The episode itself is a classic “Trek” plot to a tee. Una goes missing investigating a planet that recently developed warp technology, and the Enterprise is sent on a search and rescue to find her. Along the way, it’s discovered that the planet is on the brink of a catastrophic civil war, and it’s up to the crew to stop it while saving Una. It wouldn’t be new “Trek” without a streak of darkness, in the case they add some drama to Pike’s characterization as he struggled with his mortality.
Back on “Discovery,” he received a vision of the future where he saw exactly when and how he was going to die. Still shaken by that revelation, much of the episode parallels Pike coming to terms with his knowledge while still being a good leader. You better believe that both of these plot threads will collide in a neat and tidy fashion, with the crew saving the day and Pike’s will to live being affirmed.
The whole thing is very sincere and full of noble speeches about the importance of peace and understanding. They also go out of their way to tie in current day political strife to underline why unity is so important. Cynical viewers should stay very far away, but it would be hard to know why you would ever watch “Star Trek” in the first place if you didn’t enjoy clean morality plays.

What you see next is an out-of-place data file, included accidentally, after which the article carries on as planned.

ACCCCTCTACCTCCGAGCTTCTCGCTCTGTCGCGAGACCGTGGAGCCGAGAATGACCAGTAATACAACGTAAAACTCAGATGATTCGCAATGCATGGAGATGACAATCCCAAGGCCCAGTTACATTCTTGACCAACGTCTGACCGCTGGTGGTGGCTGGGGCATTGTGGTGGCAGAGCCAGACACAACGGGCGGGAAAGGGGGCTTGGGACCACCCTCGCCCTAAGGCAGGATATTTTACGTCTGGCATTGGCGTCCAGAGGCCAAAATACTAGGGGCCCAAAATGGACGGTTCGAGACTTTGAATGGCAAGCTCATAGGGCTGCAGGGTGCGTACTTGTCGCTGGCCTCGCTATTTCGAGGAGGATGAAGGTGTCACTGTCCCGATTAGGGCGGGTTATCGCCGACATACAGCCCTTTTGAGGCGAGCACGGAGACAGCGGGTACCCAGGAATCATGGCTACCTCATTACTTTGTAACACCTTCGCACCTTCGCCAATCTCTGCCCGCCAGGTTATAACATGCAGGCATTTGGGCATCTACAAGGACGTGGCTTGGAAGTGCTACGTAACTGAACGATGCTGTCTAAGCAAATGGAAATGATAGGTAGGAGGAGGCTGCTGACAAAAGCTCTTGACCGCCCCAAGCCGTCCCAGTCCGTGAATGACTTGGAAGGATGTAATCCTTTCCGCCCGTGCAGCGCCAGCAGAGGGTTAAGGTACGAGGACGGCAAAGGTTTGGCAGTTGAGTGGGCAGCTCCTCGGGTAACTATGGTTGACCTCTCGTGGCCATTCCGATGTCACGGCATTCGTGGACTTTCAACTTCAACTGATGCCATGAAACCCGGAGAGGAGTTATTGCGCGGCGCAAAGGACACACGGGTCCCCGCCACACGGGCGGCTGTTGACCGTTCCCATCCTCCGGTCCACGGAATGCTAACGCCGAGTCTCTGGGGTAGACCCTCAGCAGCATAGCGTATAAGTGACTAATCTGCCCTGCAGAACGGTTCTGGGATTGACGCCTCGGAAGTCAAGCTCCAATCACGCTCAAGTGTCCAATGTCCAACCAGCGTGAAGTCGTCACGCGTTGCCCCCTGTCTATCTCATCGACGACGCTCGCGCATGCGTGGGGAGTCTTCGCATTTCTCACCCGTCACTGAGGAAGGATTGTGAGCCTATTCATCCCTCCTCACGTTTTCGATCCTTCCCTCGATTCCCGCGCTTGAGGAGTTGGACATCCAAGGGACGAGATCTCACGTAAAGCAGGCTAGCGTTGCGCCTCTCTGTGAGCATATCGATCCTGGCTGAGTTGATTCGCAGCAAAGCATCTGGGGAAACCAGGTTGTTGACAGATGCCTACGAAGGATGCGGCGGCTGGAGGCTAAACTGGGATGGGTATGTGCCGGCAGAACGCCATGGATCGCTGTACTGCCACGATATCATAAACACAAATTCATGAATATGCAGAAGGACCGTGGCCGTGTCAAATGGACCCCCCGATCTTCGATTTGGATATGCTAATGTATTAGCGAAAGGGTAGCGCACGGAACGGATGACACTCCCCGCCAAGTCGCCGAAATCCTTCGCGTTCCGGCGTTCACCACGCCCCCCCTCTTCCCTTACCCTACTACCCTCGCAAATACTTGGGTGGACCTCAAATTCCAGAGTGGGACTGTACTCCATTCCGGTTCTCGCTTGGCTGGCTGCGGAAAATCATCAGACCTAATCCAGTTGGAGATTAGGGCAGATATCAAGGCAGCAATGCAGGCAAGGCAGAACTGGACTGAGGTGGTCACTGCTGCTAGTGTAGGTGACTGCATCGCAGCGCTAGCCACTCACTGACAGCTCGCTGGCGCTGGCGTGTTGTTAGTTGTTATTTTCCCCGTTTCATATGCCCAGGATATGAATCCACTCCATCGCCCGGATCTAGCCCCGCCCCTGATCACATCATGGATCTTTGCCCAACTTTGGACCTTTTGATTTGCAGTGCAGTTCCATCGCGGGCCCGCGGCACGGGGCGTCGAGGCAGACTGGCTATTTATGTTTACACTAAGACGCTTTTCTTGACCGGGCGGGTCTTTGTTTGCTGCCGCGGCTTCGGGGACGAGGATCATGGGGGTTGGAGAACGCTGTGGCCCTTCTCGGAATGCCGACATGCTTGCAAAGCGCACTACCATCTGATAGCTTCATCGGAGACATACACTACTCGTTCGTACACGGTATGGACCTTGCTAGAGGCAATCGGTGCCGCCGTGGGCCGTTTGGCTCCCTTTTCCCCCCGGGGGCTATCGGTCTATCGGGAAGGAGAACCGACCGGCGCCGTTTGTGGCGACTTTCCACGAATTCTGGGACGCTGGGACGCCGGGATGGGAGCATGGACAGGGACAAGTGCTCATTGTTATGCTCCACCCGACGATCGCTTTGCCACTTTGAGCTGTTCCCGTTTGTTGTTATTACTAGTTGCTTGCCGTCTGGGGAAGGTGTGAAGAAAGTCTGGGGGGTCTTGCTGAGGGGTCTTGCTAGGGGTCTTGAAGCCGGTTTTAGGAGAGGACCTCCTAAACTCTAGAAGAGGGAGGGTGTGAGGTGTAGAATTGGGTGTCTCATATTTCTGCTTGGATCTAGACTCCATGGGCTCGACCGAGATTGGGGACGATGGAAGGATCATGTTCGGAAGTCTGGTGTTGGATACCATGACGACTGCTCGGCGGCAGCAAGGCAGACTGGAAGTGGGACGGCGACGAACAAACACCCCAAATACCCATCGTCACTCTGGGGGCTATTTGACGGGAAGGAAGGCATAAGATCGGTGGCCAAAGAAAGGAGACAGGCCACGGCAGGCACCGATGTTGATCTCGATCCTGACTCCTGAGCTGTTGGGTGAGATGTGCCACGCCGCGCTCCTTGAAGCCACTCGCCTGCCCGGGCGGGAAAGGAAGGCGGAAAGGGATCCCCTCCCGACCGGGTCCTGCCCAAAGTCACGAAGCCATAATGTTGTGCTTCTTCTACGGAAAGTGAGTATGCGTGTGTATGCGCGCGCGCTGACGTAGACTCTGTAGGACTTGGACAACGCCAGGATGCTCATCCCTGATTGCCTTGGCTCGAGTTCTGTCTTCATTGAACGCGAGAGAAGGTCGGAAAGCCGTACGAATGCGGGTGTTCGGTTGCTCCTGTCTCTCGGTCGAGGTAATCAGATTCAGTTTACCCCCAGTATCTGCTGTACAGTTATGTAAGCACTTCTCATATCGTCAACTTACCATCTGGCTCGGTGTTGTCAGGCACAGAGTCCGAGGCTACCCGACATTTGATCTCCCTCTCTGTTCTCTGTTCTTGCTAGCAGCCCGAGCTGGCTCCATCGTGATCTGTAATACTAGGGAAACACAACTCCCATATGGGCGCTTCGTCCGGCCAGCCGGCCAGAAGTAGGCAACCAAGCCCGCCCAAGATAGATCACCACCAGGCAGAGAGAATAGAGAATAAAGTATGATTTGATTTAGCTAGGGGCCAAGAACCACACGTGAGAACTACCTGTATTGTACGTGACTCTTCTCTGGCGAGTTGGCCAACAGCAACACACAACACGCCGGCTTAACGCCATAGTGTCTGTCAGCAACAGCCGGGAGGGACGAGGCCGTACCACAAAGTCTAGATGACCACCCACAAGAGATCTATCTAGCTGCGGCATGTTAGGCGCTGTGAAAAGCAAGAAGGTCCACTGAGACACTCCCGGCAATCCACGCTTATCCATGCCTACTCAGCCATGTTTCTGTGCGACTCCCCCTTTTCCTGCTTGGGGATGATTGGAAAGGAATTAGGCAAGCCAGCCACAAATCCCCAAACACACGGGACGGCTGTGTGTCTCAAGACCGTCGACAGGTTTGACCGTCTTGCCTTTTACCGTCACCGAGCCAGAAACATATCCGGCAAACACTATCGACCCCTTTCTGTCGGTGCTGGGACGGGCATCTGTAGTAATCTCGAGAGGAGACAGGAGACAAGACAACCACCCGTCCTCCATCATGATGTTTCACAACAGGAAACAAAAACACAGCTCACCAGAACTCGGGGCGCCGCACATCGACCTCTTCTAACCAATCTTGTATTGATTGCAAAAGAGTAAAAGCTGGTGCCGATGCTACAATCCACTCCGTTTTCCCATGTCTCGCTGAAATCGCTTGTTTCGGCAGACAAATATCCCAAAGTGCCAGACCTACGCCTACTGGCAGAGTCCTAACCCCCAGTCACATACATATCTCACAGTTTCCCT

For this viewer, the pilot is like a warm blanket, where all the things that made the original series work is on display. Wacky technology, silly makeup, crew boardroom meetings to form a plan of action, corny dialogue: it is all here. The point is that it is all done well, and with strong production values to make it all nice to look at. Time will tell how the show does as it goes along and if it can move beyond just repeating tropes and references. However, the potential and possibility is on full display, and it feels good to have a show unafraid to play into what makes “Star Trek” a cornerstone of pop culture.
Catch all “Star Trek” series and films on Paramount+.